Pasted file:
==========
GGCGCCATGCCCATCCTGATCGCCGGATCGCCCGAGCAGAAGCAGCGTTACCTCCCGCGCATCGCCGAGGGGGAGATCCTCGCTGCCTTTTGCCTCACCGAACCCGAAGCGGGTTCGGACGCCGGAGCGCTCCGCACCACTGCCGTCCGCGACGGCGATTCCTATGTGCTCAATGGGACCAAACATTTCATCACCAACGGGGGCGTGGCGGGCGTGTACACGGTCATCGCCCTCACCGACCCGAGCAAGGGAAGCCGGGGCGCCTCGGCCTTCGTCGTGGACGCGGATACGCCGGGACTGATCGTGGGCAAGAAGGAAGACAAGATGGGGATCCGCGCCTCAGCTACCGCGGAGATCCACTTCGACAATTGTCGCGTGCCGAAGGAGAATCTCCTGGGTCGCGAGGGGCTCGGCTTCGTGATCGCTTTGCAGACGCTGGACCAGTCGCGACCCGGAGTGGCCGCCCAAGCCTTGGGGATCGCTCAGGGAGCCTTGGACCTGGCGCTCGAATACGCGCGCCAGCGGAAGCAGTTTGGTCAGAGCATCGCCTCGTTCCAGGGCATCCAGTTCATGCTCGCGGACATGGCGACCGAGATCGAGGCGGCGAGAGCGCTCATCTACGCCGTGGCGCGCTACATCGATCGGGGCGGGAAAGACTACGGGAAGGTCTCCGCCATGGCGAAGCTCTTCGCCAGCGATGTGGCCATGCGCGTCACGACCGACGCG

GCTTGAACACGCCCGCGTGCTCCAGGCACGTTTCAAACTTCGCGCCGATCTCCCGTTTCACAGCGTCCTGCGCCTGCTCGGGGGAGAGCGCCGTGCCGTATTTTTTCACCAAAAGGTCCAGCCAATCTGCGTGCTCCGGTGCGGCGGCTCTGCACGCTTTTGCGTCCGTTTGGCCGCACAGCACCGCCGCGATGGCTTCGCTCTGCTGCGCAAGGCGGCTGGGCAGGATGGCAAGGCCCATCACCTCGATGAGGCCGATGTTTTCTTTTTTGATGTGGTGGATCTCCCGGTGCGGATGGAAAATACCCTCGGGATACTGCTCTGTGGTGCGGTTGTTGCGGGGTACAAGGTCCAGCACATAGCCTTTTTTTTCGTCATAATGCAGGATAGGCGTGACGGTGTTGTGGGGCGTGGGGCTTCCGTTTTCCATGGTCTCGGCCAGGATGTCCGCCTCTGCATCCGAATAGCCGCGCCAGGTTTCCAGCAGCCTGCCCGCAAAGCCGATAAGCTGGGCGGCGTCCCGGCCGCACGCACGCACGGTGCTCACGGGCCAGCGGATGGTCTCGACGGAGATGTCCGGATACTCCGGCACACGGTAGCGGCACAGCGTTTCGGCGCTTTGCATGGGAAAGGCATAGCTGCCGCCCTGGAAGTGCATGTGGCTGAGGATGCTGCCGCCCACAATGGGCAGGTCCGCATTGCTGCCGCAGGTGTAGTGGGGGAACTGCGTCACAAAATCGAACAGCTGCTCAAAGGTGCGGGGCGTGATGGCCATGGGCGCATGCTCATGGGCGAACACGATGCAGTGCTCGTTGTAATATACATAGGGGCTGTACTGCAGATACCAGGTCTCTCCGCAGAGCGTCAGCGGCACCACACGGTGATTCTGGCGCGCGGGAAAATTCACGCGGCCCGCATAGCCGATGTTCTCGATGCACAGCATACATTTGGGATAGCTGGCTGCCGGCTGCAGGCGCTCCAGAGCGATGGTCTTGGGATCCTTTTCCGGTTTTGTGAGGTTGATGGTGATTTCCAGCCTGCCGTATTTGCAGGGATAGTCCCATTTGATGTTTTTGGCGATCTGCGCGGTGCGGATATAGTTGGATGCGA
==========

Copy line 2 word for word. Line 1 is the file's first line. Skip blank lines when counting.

GCTTGAACACGCCCGCGTGCTCCAGGCACGTTTCAAACTTCGCGCCGATCTCCCGTTTCACAGCGTCCTGCGCCTGCTCGGGGGAGAGCGCCGTGCCGTATTTTTTCACCAAAAGGTCCAGCCAATCTGCGTGCTCCGGTGCGGCGGCTCTGCACGCTTTTGCGTCCGTTTGGCCGCACAGCACCGCCGCGATGGCTTCGCTCTGCTGCGCAAGGCGGCTGGGCAGGATGGCAAGGCCCATCACCTCGATGAGGCCGATGTTTTCTTTTTTGATGTGGTGGATCTCCCGGTGCGGATGGAAAATACCCTCGGGATACTGCTCTGTGGTGCGGTTGTTGCGGGGTACAAGGTCCAGCACATAGCCTTTTTTTTCGTCATAATGCAGGATAGGCGTGACGGTGTTGTGGGGCGTGGGGCTTCCGTTTTCCATGGTCTCGGCCAGGATGTCCGCCTCTGCATCCGAATAGCCGCGCCAGGTTTCCAGCAGCCTGCCCGCAAAGCCGATAAGCTGGGCGGCGTCCCGGCCGCACGCACGCACGGTGCTCACGGGCCAGCGGATGGTCTCGACGGAGATGTCCGGATACTCCGGCACACGGTAGCGGCACAGCGTTTCGGCGCTTTGCATGGGAAAGGCATAGCTGCCGCCCTGGAAGTGCATGTGGCTGAGGATGCTGCCGCCCACAATGGGCAGGTCCGCATTGCTGCCGCAGGTGTAGTGGGGGAACTGCGTCACAAAATCGAACAGCTGCTCAAAGGTGCGGGGCGTGATGGCCATGGGCGCATGCTCATGGGCGAACACGATGCAGTGCTCGTTGTAATATACATAGGGGCTGTACTGCAGATACCAGGTCTCTCCGCAGAGCGTCAGCGGCACCACACGGTGATTCTGGCGCGCGGGAAAATTCACGCGGCCCGCATAGCCGATGTTCTCGATGCACAGCATACATTTGGGATAGCTGGCTGCCGGCTGCAGGCGCTCCAGAGCGATGGTCTTGGGATCCTTTTCCGGTTTTGTGAGGTTGATGGTGATTTCCAGCCTGCCGTATTTGCAGGGATAGTCCCATTTGATGTTTTTGGCGATCTGCGCGGTGCGGATATAGTTGGATGCGA